So, here you are imaginary chums, not the first comic I read, but the first comic which I remember reading (all scans can be clicked to ramp up the spookiness)...

Sunday, 27 June 2010


Ever have one of those nights where you toss and turn in a semi-wakeful state trying to remember the name of the female co-creator of Swamp Thing, only to realise, upon waking, that she doesn't exist?

Fuck you, delusional sleep deprived brain, fuck you!

Anyway, in the moments when I was actually asleep last night, I remember dreaming that I met Stan Lee on Kingsland Road in Hackney. He was wearing an Arsenal jacket and couldn't stop to talk to me because he was in a rush to get to Marvel. I insisted that I must take a photo of the two of us together, but couldn't find my camera. There ensued a mad, panicky run up and down the High Street, with me looking everywhere for my camera. When I eventually found it, (chained to some railings), Stan had gone.


Unsurprisingly then, I feel like crap this morning. I have to go and meet my partner and our child outside the swimming baths in a mo. From there we will be going to check out Carter's Steam Fair in Clissold Park. I'll then be returning home to watch England v Germany in The World Cup and read reprints of The Doom Patrol...

Lord only knows what nightmares this will give me.

That is all, chums. That is all.

Wednesday, 23 June 2010

sales and advertising

Couple of bits before I hit the sack after another day of gruelling World Cup and potty training action...

Firstly, you may have noticed the Amazon ads over there ==>
Yes, I've sold out.
From now on, any graphic novel that I recommend is going to get a link over there. If you think you might like to buy it based on my review, it would be great if you did so by using the link in the sidebar. I'll get a very small kickback for bringing in your business, which in turn will help fund my horribly expensive comic habit which, after nine months without a pay cheque, is becoming increasingly hard to maintain.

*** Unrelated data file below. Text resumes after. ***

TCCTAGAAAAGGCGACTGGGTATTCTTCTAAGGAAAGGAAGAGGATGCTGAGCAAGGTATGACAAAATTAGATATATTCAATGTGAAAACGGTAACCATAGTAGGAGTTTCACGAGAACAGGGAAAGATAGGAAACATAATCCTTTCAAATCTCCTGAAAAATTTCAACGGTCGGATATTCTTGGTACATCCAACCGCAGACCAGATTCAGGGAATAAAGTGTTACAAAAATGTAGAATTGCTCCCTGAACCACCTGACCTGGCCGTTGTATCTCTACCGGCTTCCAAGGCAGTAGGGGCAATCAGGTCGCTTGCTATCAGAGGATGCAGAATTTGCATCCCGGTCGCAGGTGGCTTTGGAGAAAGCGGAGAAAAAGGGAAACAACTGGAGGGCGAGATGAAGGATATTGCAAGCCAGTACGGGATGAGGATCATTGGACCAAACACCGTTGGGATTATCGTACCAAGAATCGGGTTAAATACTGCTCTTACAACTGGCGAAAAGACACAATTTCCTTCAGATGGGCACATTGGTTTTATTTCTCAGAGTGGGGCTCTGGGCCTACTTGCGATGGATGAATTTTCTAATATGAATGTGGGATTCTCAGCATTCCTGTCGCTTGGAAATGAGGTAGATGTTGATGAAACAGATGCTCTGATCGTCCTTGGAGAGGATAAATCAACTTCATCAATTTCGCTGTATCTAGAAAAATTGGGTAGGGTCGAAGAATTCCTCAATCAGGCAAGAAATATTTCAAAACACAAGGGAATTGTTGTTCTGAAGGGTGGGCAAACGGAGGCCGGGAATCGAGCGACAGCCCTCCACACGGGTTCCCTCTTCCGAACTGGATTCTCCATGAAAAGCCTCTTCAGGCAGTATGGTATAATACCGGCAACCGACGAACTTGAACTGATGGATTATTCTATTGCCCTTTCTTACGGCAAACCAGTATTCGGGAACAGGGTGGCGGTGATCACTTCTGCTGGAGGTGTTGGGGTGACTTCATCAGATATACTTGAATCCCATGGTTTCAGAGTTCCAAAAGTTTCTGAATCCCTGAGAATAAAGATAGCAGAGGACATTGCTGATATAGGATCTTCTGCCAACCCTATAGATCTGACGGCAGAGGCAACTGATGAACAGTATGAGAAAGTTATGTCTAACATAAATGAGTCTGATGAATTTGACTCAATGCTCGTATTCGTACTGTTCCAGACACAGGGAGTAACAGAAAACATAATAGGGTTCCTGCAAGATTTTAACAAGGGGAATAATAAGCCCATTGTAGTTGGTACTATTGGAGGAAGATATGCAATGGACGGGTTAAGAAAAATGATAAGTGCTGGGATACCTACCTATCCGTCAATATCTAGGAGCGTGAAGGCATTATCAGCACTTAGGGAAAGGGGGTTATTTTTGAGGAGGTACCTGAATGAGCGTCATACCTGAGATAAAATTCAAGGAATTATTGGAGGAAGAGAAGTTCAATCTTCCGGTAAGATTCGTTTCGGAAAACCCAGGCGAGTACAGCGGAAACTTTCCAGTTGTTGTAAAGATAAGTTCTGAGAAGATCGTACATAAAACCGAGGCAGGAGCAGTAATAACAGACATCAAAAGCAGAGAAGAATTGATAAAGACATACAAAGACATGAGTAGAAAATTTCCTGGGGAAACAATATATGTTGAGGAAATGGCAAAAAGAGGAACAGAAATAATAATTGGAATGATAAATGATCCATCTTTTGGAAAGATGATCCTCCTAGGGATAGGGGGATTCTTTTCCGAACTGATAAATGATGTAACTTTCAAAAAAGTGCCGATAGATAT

I should add that I'm all for folks spending their hard-earned in the comic shop rather than chucking at Amazon, but if you do find yourself wanting to order anything I've recommended from the evil online overlords, then please consider doing it through London Loves Comics. Ta.

Right, enough whoring. In other news, the mighty John Bishop has made it on to the Covered blog. Check out his piece HERE. Excellent work, as ever - although I was shocked to see one of the biggest Marvel zombies I've ever met covering a DC book!

John follows in the footsteps of fellow friend of LLC Lord Hurk, whose equally brilliant contributions to Covered can be found HERE

Tuesday, 22 June 2010

LLC recommends: Gravel

I've spent a very productive couple of evenings reading comics in front of the football. Magic!
Best of all I've cracked through the 10 issues of Gravel which I'd built up. Usually if I find myself getting behind on a title it's because I'm not enjoying it. With Gravel though, I just sort of let it build, knowing that I was going to dig it when I got round to it. And dig it I did.

For those who don't know, Gravel is a Warren Ellis and Mike Wolfer comic published by Avatar. It's a violent book about an ex SAS man, William Gravel, who happens to be a combat magician.